Industry might see implications from Target's transparency rankings

By Chris BARKER contact

- Last updated on GMT

Related tags: Procter & gamble

Industry might see implications from Target's transparency rankings
As Target becomes the latest US retailer to commit to providing consumers with more information than ever on the health and environmental impact of the cosmetics they use, it could potentially mean that some in the industry will have to step up their sustainable efforts to avoid being left on the shelf.

The retailer stated that it has introduced the program as a way of pushing for industry-wide clarity around what really makes a product sustainable" ​- an important element in a time where Datamonitor reveals that many Americans are skeptical of the claims of cosmetics companies.

Transparency is rapidly becoming a more important subject - particularly since research from 2010 reveals that 30% of Americans are concerned about the credibility of natural and organic claims made by cosmetics companies.

At the recent Sustainable Cosmetics Summit in Paris, Chris Kilham, sustainability advisor for Naturex, discussed the advantages of companies developing a common standard for sustainability, arguing that the proliferation of some claiming to be environmentally friendly according to different standards was "confusing" ​to customers.

He commented: "If everyone, even none-sustainable companies, are calling themselves 'green' or 'sustainable' then we are sending the wrong message, confusing people, and ultimately the customer will become disillusioned over the concept."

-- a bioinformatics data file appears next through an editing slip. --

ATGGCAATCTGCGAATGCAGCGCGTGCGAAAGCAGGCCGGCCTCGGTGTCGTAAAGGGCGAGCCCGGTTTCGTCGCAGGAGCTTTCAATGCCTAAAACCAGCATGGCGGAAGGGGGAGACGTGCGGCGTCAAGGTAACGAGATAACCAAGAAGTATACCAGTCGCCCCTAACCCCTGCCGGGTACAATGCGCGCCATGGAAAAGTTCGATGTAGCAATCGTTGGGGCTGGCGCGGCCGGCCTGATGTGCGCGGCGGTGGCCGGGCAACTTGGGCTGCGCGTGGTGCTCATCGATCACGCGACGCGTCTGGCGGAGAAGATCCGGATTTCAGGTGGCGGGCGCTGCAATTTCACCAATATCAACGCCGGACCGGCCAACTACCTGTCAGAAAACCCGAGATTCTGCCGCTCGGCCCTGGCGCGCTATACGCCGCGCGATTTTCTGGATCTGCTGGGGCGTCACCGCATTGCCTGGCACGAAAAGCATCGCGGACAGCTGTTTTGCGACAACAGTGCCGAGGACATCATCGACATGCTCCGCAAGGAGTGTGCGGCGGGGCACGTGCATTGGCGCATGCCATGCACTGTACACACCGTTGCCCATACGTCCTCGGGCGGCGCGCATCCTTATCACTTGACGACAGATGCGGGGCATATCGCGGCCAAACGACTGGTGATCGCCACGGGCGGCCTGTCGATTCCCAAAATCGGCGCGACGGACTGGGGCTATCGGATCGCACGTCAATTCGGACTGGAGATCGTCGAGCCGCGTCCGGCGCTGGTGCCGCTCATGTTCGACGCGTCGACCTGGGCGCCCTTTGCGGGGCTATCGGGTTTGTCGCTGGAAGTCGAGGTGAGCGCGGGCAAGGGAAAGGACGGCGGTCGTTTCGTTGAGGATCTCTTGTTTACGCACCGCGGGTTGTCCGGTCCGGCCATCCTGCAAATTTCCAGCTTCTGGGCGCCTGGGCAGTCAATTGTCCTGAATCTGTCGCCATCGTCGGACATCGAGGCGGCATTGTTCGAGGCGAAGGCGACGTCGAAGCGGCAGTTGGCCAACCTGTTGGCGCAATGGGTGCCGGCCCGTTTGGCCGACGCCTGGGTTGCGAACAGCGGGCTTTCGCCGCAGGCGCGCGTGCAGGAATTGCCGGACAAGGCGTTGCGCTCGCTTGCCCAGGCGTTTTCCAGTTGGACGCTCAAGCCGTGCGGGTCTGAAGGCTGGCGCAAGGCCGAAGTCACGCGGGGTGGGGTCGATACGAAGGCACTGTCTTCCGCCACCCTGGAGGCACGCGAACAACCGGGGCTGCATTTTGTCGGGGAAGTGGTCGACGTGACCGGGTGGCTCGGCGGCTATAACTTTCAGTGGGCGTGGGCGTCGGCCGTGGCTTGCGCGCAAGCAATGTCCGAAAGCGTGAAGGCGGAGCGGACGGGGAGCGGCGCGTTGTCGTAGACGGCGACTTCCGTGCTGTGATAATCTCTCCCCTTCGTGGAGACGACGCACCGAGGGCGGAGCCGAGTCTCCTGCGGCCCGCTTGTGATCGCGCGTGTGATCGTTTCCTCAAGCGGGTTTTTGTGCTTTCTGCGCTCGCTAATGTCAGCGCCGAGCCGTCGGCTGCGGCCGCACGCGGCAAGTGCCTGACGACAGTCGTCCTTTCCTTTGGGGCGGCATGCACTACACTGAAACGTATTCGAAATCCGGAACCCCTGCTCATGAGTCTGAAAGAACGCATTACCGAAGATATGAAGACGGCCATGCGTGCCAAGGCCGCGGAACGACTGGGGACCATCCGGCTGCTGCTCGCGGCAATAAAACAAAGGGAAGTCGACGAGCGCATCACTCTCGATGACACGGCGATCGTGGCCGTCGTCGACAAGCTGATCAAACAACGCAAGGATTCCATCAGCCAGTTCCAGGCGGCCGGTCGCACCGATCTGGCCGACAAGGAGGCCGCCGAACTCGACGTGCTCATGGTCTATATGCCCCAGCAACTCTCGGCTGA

However; leading industry giants such as J&J and Procter and Gamble are making great measures for greater transparency such as Johnson & Johnson's efforts to submit sustainable information from 98% of their facilities.

'Targeting' sustainability

Target's new initiative will require the suppliers of its 7,500 personal care products to provide detailed information on their ingredients in order to continue to be sold in Target’s retail outlets. This information will be released to consumers, along with a ranking on a 100-point scale to inform them about the possible health and environmental implications of their products.

In an interview with news website SFGate, Helen Bulwik, a partner at Newport Board Group, a national business advisory organization based in the US, commented on Target's decision: “It’s really coming down to the fact that the consumer is aware and is demanding it.”

“The retailer is aware and demanding it. At some point, hopefully the government will follow suit, but the fact is no one can really wait for that.”

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